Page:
Before brands as online tribes, there were tribes
When we think about brands as online tribes, we need to go back to before mainstream web usage. Brands are as much totems of who we are online as in real-life. The idea of brands as tribes came up when you saw consumption patterns as lifestyle which is why Becks and Newcastle Brown became popular in the early 1990s as consumers could use the bottle with the label outwards to show that they had great taste. It is why people like to wear a Rolex or carry a Louis Vuitton bag. Your tribe is people like you, or people you think are like you.
Brands as online tribes
why Burberry has almost 17 million followers on Facebook. (Unfortunately many of those followers couldn’t afford Burberry apparel but want to be associated with the brand).
Associating with brands help to enforce the way we would like to be perceived. There is a similar kind of phenomenon at play with online communities. We are less of a global village, but instead flock to communities that allow us to self-reinforce our passions in a way that wasn’t possible before.
This is further reinforced by algorithms to provide the audience with only the world view they want to see like Facebook’s news feed algorithm it becomes harder to break out beyond your bubble.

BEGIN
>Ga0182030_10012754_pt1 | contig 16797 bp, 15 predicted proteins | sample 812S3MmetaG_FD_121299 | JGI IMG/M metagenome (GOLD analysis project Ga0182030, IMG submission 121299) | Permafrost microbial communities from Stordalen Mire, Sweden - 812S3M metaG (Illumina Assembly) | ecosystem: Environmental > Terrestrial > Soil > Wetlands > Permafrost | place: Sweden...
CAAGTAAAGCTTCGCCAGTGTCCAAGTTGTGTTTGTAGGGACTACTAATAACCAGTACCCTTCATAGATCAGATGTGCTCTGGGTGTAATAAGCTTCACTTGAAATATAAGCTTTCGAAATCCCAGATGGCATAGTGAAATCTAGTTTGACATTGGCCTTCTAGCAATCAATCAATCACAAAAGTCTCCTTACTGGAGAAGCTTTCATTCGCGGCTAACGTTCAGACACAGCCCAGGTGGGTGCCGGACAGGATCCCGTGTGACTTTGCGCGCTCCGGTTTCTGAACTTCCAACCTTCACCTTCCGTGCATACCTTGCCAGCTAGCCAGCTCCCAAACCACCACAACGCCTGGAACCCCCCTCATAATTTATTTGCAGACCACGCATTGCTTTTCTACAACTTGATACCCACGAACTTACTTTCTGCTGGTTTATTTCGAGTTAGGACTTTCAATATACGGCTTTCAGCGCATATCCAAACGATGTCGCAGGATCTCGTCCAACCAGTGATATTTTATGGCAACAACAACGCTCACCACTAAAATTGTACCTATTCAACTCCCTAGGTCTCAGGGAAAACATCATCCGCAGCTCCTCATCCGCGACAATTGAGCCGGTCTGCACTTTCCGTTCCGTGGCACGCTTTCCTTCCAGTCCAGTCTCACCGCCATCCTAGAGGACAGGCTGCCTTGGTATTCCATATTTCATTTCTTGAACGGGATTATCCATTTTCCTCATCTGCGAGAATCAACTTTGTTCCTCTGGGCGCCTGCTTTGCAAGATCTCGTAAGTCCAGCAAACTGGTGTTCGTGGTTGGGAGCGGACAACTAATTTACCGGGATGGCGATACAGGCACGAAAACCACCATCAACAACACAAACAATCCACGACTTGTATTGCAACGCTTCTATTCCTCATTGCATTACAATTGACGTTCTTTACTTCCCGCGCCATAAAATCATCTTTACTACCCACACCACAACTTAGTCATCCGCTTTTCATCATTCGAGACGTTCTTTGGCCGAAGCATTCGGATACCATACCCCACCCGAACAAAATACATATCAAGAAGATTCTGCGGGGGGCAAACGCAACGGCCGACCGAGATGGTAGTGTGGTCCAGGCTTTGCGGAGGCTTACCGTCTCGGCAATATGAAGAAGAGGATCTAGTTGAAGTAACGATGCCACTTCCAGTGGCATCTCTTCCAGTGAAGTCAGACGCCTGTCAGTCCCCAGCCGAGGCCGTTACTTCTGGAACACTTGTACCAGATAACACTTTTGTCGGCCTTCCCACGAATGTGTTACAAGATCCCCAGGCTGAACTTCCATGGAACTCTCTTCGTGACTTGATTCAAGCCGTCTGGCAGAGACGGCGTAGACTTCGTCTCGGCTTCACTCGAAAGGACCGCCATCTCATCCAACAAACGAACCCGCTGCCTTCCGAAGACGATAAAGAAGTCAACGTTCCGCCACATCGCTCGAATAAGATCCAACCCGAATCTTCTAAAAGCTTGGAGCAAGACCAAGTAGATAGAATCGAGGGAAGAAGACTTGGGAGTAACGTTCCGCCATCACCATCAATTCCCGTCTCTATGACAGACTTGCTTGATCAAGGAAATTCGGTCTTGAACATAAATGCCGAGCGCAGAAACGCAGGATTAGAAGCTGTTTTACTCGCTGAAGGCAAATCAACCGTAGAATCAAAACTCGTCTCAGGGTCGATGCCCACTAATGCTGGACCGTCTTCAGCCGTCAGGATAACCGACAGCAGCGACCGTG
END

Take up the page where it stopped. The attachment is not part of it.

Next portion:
This has impacts from a societal point of view in terms of social mobility and integration of communities. From a brand perspective it provides yet another barrier for a campaign to spread and increases the importance and power of nodes who may have a place in a number of communities.
- Race and Social Network Sites: Putting Facebook’s Data in Context | danah boyd/apophenia
- The Demographics of Social Media Users — 2012 | Pew Research Internet Project
- Teenagers and social network sites: Do offline inequalities predict their online social networks | June Ahn
- Teenagers’ Experiences With Social Network Sites: Relationships to Bridging and Bonding Social Capital | June Ahn
- Eight trends for the future
- Eight trends for the future: digital interruption
- Eight trends: Immersive as well as interactive experiences
- Eight trends for the future: Social hygiene
- Eight trends for the future: contextual technology
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